Before this Court at present are Plaintiffs' and the EPA's motions for summary judgment regarding that sole issue. (See Mot. of Pls. for Summ. J. ("Pls.' Mot."), ECF No. 21; EPA's Cross–Mot. for Summ. J. ("Def.'s Cross–Mot."), ECF No. 23.) The parties propose drastically different timelines for the EPA to act: Plaintiffs request a completion schedule of no more than two years from the date of this Court's Order (see Pls.' Mot. at 46), while the EPA asks for approximately seven years, until January of 2025, to complete the required rulemakings (see EPA's Reply Mem. in Supp. of Cross–Mot. for Summ. J. ("Def.'s Reply"), ECF No. 34, at 6). Having considered the parties' briefs, their presentations at the motion hearing held on November 30, 2017 (see generally Tr. of Mot. Hr'g (Nov. 30, 2017) ("Hr'g Tr."), ECF No. 40), and the EPA's declarations, this Court will order the EPA to comply with its statutory obligations as expeditiously as possible, although not on the extremely compressed timeline Plaintiffs propose. Specifically, the EPA must complete all nine overdue rulemakings over the next three and a half years, and no later than October 1, 2021. Accordingly, Plaintiffs' motion for summary judgment will be GRANTED IN PART and DENIED IN PART , and Defendant's cross-motion for summary judgment will be DENIED . A separate Order consistent with this Memorandum Opinion will follow.
A. The Clean Air Act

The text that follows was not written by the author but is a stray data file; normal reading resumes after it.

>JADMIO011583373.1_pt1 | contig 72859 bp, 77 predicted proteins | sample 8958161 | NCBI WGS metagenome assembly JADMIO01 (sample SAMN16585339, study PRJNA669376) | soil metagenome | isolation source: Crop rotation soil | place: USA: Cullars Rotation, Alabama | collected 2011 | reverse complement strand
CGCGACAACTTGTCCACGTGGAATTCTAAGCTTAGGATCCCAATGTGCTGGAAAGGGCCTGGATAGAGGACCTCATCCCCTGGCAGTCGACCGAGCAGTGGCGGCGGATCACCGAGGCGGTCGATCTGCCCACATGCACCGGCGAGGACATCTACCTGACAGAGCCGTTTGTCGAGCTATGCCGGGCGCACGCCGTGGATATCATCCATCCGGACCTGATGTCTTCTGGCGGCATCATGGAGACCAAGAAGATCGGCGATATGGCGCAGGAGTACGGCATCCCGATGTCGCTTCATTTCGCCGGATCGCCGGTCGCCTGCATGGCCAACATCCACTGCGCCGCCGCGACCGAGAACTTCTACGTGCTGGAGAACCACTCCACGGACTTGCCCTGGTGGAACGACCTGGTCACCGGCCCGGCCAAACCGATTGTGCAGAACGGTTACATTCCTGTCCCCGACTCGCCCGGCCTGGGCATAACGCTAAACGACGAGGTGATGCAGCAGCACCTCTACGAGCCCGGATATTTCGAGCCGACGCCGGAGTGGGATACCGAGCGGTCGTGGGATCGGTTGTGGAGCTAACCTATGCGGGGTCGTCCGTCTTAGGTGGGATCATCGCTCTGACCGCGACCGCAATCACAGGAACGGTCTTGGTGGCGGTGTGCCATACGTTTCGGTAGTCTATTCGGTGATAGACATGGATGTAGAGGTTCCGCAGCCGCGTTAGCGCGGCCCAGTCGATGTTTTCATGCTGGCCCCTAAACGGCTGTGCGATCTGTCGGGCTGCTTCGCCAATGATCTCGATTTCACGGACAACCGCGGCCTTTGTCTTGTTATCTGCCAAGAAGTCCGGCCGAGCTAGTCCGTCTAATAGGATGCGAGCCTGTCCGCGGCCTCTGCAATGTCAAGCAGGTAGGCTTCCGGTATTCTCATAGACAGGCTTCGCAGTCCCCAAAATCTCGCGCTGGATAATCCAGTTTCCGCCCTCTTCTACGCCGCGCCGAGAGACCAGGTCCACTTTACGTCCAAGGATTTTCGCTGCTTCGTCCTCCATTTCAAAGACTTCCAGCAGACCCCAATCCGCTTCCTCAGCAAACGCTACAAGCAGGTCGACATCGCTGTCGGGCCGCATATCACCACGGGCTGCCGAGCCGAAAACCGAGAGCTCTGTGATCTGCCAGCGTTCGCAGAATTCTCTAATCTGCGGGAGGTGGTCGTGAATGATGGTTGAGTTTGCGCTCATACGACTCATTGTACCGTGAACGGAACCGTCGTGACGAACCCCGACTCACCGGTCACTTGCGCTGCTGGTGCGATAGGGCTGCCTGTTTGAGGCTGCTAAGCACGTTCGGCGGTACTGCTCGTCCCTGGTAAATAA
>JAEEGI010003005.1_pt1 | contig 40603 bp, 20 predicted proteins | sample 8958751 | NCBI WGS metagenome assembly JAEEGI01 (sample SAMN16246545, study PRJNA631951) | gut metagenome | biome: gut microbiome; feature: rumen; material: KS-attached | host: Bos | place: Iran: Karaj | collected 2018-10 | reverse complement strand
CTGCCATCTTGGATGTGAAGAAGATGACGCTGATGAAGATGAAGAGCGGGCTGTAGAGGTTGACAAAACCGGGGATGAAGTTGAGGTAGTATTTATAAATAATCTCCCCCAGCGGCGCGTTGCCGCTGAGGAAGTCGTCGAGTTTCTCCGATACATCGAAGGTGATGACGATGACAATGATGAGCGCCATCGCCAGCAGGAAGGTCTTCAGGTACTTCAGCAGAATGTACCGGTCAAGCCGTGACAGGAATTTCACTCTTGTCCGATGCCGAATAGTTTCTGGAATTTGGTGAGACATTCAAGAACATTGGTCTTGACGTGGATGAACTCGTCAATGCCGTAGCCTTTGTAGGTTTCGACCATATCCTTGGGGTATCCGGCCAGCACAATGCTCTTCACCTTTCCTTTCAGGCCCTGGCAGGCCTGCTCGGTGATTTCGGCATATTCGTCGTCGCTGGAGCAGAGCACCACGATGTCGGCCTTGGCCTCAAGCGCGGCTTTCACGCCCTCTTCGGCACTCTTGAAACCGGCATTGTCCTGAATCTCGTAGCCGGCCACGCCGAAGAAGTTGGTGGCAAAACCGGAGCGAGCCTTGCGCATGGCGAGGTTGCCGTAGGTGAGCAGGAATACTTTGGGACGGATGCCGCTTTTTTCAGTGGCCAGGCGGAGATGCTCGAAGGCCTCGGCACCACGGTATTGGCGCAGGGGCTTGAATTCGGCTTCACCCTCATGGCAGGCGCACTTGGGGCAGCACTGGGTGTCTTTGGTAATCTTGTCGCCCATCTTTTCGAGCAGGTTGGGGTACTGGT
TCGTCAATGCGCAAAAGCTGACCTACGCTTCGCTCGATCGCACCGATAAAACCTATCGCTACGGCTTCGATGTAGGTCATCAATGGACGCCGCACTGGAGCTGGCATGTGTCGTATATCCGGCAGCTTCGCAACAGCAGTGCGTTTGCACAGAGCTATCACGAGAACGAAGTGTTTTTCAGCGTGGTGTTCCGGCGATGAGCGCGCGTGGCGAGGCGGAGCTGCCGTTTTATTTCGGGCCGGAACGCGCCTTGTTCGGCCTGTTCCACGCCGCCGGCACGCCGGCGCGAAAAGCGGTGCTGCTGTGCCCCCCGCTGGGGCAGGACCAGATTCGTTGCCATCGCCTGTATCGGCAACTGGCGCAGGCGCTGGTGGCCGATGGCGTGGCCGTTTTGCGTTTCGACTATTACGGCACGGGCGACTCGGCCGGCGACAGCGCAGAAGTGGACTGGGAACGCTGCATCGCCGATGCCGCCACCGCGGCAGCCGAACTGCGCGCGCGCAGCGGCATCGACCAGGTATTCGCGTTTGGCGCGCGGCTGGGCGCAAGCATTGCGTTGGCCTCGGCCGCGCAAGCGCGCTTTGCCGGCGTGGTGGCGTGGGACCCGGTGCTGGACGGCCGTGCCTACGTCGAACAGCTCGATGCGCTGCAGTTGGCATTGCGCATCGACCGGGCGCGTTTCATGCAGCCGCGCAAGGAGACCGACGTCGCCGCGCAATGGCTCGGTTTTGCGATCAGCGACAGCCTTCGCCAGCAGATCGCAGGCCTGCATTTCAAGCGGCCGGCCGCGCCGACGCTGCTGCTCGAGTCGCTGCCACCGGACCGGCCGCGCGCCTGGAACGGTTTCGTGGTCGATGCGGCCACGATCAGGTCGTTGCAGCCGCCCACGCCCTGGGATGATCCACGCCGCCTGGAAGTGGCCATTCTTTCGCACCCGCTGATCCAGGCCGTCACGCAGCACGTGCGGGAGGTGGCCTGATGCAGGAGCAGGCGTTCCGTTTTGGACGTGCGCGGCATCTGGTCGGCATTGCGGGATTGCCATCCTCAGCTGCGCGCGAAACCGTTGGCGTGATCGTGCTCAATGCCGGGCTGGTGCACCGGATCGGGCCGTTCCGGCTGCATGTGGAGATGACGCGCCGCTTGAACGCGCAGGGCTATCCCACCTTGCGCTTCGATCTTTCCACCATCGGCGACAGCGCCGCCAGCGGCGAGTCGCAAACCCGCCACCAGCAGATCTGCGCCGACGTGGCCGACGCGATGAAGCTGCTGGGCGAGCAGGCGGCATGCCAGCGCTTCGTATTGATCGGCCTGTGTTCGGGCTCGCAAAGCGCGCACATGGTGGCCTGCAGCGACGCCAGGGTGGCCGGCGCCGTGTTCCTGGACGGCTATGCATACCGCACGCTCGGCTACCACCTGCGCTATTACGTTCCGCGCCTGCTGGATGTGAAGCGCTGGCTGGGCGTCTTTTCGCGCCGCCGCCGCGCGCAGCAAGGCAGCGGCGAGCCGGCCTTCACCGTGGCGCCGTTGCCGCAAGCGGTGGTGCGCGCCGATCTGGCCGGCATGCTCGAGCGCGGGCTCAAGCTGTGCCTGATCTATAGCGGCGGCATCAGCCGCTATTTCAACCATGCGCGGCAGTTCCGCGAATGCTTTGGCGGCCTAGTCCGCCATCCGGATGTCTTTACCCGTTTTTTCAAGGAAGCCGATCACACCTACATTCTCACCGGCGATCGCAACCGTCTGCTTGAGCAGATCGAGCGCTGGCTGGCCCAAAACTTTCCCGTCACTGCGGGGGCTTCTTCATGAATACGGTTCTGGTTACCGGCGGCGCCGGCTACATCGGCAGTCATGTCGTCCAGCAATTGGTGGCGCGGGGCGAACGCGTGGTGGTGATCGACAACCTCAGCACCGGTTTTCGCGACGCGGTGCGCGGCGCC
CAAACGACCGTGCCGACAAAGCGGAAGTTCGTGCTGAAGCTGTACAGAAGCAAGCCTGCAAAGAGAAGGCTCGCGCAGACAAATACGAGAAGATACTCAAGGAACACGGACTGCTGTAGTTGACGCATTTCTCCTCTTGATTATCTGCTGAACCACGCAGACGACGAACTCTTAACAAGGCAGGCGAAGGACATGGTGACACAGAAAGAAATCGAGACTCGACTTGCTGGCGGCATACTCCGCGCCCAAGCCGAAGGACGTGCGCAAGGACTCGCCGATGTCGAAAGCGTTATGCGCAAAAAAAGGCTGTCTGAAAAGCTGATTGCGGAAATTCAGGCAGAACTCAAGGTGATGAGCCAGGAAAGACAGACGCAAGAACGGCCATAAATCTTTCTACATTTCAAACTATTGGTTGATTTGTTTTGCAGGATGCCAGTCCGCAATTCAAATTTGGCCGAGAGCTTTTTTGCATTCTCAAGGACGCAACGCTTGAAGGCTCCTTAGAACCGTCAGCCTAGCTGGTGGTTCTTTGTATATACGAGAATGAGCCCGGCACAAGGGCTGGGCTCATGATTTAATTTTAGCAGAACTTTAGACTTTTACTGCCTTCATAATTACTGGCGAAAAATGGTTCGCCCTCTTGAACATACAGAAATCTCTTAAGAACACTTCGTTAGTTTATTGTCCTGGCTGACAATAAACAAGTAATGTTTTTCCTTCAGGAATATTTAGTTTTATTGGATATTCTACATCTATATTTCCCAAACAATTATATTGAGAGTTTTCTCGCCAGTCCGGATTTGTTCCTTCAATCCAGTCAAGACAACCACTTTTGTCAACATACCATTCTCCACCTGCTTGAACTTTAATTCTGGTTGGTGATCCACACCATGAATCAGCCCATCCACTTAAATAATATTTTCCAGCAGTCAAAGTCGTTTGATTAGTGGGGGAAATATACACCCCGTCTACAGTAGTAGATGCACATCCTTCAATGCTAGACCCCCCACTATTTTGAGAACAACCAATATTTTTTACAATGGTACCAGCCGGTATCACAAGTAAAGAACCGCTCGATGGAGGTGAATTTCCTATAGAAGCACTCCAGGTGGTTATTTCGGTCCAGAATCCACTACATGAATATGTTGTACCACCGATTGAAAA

Congress enacted the Clean Air Act, 42 U.S.C. §§ 7401, et seq. , in 1963, "to protect and enhance the quality of the Nation's air resources so as to promote the public health and welfare and the productive capacity of its population." Id. § 7401(b)(1). In 1990, Congress overhauled the Act and implemented "an aggressive regime of new control requirements to address four crucially important air pollution problems: urban smog, hazardous air pollution, acid rain, and depletion of the stratospheric ozone layer." Cal. Cmtys. Against Toxics v. Pruitt , 241 F.Supp.3d 199, 200 (D.D.C. 2017) ; see also Blue Ridge Envtl. Def. League v. Pruitt , 261 F.Supp.3d 53, 55 (D.D.C. 2017) (explaining that the overhaul resulted from Congress's recognition that the Act had "worked poorly" up to that point). Among many other changes, the 1990 amendments created an initial list of hazardous air pollutants, such as cyanide, mercury, and phosphorous, see 42 U.S.C. § 7412(b)(1), and imposed a series of deadlines by which the EPA was required to promulgate, and periodically revise, emission standards for sources that emit those pollutants, see id. § 7412(c)(1), (c)(2), (d).